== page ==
And then I got an SR job in Liverpool; those were the best years. The Fellowship was out of the way and the pressures weren’t on and I was enjoying contributing to the teaching of the postgraduates. I was working at a very good cardiac unit led by a bit of a maverick of Cecil Gray’s era, Dickie Richardson. Dickie Richardson was a superb anaesthetist and also superb at using four-letter words and telling people where to get lost; he didn’t like people to question him too much. So it was always considered a bit of joke that he encouraged me to apply for a lecturer’s job, because it was thought that I might apply for his job in his unit and I’d give him too much hassle!
“I got an SR job in Liverpool; those were the best years”
So I applied for a lecturer’s job just as the second Professor of Anaesthesia, John Utting, was appointed. He was appointed to the Chair in ’78 and in November ’78 I went into the department as a senior registrar/lecturer and this was probably my main bit of good fortune.
John Utting was approached to do work into atracurium, and that was a huge opportunity for me and meant doing clinical research which I liked, dealing with patients and collecting data. And the door opened because atracurium and then vecuronium came along and for the whole of the next decade that was my research interest, and I became a senior lecturer. I was even then thinking particularly of an academic career but Professor Jones and Professor Utting, started to put the pressure on for me to do a higher degree. So I did my PhD based on the work we’d done on atracurium and vecuronium.
Research in the USA
And I had three sessions in the States during the eighties, at Boston, in Nashville, Tennessee, and in Oregon and Portland.
The way research in America was carried out was very different. There were many differences ‘cause there was an infinite supply of cash to do the work, so all the facilities were there. That’s probably the main difference. You could get staff, laboratory staff, clinical staff; you could get the space to have your laboratories, and in that sense it was another world. They seemed so well off compared with universities in the UK; you didn’t have to fight for money all the time and support. But the actual work that was being done wasn’t that different. It was just the whole ambience of doing it was different. Getting grants was much easier than getting research grants in the UK. And in the eighties, of course, the pharmaceutical industry was supporting a lot of our work, but it was only the easy way to get research money.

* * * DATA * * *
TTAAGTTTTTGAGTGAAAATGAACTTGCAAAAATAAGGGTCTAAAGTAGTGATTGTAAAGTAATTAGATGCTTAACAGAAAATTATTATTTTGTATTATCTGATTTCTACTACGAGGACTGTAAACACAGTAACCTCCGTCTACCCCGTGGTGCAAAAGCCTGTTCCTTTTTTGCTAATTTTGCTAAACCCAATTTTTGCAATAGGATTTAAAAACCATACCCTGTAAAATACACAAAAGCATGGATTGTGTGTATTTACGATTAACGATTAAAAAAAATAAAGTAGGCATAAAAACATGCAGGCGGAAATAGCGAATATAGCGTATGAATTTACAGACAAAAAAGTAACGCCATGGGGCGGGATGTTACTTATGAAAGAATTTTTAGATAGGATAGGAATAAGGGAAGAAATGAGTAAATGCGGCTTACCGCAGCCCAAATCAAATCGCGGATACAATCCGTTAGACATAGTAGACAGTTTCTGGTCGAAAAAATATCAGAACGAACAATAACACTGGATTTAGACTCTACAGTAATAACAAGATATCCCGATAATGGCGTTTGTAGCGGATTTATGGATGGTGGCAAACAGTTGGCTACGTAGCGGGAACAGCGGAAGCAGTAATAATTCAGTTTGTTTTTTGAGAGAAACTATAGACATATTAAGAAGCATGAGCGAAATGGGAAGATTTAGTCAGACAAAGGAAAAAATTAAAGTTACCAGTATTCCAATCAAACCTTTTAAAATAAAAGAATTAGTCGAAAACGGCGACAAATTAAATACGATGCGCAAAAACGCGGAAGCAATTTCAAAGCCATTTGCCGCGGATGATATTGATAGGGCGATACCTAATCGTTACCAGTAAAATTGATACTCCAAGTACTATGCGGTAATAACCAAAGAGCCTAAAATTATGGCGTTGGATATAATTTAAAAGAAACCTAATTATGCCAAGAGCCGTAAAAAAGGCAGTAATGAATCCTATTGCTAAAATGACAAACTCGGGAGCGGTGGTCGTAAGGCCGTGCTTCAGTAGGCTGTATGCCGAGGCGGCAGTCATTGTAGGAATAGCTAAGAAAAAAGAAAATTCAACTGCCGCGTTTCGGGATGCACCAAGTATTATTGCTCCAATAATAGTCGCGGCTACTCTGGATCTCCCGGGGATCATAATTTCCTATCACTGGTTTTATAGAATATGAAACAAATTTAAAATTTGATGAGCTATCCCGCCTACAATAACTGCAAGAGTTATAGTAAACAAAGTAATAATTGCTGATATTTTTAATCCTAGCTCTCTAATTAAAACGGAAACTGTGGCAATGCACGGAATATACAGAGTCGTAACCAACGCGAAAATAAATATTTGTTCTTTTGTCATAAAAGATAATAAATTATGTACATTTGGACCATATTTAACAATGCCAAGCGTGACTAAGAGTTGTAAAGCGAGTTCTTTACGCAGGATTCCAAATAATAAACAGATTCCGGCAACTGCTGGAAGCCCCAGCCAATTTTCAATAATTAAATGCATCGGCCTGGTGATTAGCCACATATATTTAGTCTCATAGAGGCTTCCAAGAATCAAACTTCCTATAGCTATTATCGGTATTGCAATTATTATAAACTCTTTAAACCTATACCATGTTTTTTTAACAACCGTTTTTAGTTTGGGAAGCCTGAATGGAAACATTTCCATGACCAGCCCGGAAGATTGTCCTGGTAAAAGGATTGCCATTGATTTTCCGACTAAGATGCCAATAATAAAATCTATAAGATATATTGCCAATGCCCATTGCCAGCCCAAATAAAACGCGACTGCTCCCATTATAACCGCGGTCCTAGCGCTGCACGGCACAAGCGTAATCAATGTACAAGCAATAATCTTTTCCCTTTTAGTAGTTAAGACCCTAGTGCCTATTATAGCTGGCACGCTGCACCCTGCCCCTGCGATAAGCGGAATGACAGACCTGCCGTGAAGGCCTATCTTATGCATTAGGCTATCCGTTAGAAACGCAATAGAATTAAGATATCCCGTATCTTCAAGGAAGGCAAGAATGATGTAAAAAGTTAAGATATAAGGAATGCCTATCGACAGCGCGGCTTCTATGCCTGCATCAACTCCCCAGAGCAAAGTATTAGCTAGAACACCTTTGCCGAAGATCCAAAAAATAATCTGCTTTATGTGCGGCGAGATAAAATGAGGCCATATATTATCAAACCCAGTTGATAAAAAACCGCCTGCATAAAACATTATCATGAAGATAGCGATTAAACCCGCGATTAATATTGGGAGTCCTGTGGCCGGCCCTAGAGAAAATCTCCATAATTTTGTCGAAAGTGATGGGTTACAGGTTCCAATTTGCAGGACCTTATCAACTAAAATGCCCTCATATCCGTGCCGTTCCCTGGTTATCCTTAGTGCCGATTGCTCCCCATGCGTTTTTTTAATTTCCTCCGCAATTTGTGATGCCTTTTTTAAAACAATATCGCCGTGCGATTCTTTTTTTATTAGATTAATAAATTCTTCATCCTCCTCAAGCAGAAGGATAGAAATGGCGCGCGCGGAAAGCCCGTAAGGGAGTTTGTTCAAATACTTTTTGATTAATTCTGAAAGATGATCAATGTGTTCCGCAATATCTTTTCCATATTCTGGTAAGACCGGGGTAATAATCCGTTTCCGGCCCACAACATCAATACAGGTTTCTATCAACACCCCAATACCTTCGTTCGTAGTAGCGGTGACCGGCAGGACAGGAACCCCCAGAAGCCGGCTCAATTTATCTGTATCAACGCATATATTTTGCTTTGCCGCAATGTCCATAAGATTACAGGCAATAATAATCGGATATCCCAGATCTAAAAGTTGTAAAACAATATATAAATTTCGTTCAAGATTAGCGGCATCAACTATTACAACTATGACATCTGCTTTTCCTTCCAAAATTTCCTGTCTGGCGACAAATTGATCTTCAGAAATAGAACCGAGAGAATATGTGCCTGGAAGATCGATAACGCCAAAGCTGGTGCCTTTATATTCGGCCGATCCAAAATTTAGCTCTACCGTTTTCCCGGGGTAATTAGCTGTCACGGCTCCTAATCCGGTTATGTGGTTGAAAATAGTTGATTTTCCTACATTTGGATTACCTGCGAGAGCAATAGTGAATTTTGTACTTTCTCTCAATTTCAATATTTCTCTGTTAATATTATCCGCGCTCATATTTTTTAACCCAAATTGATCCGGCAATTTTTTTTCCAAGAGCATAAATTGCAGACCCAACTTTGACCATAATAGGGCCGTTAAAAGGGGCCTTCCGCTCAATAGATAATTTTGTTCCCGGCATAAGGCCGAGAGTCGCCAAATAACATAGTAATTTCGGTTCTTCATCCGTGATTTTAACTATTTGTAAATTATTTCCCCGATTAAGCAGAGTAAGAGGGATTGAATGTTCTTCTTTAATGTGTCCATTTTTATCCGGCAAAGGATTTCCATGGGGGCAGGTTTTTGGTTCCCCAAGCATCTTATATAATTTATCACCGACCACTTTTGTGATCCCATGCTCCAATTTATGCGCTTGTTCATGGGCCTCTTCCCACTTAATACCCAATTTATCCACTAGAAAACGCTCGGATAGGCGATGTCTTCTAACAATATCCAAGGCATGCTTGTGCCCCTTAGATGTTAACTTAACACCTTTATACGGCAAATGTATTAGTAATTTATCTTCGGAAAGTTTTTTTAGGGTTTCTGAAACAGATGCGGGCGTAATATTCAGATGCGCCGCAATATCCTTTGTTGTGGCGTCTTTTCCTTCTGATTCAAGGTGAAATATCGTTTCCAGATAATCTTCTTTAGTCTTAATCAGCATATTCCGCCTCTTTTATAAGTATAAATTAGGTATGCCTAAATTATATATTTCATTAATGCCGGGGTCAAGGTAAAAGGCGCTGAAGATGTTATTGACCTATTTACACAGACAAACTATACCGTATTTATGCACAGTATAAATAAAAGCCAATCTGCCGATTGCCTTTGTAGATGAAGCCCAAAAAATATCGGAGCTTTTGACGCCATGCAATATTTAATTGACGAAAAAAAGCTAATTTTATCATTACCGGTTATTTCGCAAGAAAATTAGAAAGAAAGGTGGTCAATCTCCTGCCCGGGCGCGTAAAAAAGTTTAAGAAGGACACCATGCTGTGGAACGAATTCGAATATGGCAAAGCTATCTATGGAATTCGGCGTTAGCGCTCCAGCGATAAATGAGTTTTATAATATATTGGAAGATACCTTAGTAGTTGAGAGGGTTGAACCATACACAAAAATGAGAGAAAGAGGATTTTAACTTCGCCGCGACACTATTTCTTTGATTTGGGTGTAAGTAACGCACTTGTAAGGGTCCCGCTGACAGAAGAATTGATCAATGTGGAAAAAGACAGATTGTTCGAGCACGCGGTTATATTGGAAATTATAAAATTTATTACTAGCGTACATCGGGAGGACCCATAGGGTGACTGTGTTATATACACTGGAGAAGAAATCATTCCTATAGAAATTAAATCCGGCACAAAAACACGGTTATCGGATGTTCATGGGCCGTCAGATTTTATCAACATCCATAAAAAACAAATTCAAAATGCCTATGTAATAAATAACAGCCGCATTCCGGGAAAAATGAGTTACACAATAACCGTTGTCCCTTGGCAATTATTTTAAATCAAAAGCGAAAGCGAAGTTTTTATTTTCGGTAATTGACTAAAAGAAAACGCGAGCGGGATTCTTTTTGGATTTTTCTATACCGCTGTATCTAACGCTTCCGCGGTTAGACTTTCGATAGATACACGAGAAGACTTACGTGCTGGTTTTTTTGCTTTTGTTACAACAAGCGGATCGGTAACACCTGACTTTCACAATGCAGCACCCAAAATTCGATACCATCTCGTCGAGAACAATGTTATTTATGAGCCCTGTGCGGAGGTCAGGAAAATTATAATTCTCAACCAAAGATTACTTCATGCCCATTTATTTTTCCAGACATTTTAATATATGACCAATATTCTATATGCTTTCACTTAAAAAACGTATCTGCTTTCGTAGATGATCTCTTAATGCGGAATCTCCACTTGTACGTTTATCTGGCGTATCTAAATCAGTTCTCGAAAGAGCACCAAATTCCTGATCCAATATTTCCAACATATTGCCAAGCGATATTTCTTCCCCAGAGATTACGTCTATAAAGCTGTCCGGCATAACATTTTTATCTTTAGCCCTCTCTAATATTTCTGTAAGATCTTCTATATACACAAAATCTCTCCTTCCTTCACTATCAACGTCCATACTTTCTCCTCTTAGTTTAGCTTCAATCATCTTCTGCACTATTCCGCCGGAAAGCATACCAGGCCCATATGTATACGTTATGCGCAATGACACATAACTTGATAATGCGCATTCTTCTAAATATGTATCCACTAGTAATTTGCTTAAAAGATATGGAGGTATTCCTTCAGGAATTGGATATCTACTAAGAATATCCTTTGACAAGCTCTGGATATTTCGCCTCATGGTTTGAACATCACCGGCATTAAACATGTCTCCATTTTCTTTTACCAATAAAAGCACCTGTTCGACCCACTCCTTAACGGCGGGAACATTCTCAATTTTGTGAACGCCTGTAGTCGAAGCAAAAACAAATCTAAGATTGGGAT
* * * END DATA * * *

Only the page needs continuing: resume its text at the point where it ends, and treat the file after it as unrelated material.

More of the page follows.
Women in Anaesthesia
By the early nineties I’d established my own research group… [and] I was still doing quite a bit of teaching of the veterinary and medical students, and setting up modules for veterinary anaesthesia study at undergraduate and postgraduate level. And so by the early nineties you might have thought that perhaps I’d exhausted atracurium and vecuronium, but then mivacurium and cisatracurium came along and I was freewheeling. By the early nineties I’d presented at the Anaesthetic Research Society a significant number of times and so my first national appointment was as Honorary Secretary to the ARS; I was the first woman to do that and the first woman on their council, and I was involved with the ARS for a long time.
“By the early nineties I’d established my own research group…”
At that time Alistair Spence officially wrote to me to join the ARS Committee and was also Chairman of the British Journal of Anaesthesia board then. At that time, so we’re into the early nineties, there were a few members of the BJA board who I’d had, for various reasons, contact with. John Edmund Riding was the fifth editor of the journal, and he was one of my big mentors in Liverpool. He was an NHS consultant but he’d been Dean of the Faculty of Anaesthetists and he actually had a wife who’d struggled to get a consultant appointment in her time with young children, so he was hugely supportive of women in anaesthesia in Merseyside and when Dr Riding was Dean of the Faculty of Anaesthetists, he had been involved with the instigation of part-time training for women, and so in Merseyside… we started the ball rolling, we got some very good, slightly older, married women with children taking up part-time training in anaesthesia and thanks to him we led the way.
I was then Deputy Regional Advisor for Mersey so I was instigating the administration of this with Dr Riding. But I think that there was a lot of discussion when Dr Riding put my name up to be a member of the board of the British Journal of Anaesthesia because they’d not had a woman and it was a bit of an old boys’ club. I must mention at that stage in my career, that Jimmy Payne was in the BOC Chair at the Royal London, and he too was quite a supporter of women and because he’d done neuromuscular work and presented at meetings alongside me, he stopped me once on the doorstep of the College when we were in Russell Square and the Chair was advertised in Liverpool and he said to me, ‘You must apply for this Chair for women in anaesthesia, and there’s no excuse, you must apply for it!’ And so I had support from him and by a slim majority I was elected in ’89-90 onto the BJA board.